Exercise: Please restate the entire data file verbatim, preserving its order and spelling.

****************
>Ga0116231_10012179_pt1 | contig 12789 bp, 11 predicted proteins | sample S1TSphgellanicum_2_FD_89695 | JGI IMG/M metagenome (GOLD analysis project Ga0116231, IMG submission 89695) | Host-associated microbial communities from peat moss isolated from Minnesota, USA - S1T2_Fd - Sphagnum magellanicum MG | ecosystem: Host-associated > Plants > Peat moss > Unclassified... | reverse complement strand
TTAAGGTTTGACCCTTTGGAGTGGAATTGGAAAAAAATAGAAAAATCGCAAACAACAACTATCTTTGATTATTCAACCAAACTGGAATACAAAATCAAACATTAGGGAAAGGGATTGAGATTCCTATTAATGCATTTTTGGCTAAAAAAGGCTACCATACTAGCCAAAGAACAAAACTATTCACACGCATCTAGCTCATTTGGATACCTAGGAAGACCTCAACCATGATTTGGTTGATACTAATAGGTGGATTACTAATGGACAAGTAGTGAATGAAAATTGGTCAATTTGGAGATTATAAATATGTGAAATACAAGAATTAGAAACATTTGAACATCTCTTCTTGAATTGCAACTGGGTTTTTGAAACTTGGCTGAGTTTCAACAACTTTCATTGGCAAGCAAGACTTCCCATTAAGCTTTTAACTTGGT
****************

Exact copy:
>Ga0116231_10012179_pt1 | contig 12789 bp, 11 predicted proteins | sample S1TSphgellanicum_2_FD_89695 | JGI IMG/M metagenome (GOLD analysis project Ga0116231, IMG submission 89695) | Host-associated microbial communities from peat moss isolated from Minnesota, USA - S1T2_Fd - Sphagnum magellanicum MG | ecosystem: Host-associated > Plants > Peat moss > Unclassified... | reverse complement strand
TTAAGGTTTGACCCTTTGGAGTGGAATTGGAAAAAAATAGAAAAATCGCAAACAACAACTATCTTTGATTATTCAACCAAACTGGAATACAAAATCAAACATTAGGGAAAGGGATTGAGATTCCTATTAATGCATTTTTGGCTAAAAAAGGCTACCATACTAGCCAAAGAACAAAACTATTCACACGCATCTAGCTCATTTGGATACCTAGGAAGACCTCAACCATGATTTGGTTGATACTAATAGGTGGATTACTAATGGACAAGTAGTGAATGAAAATTGGTCAATTTGGAGATTATAAATATGTGAAATACAAGAATTAGAAACATTTGAACATCTCTTCTTGAATTGCAACTGGGTTTTTGAAACTTGGCTGAGTTTCAACAACTTTCATTGGCAAGCAAGACTTCCCATTAAGCTTTTAACTTGGT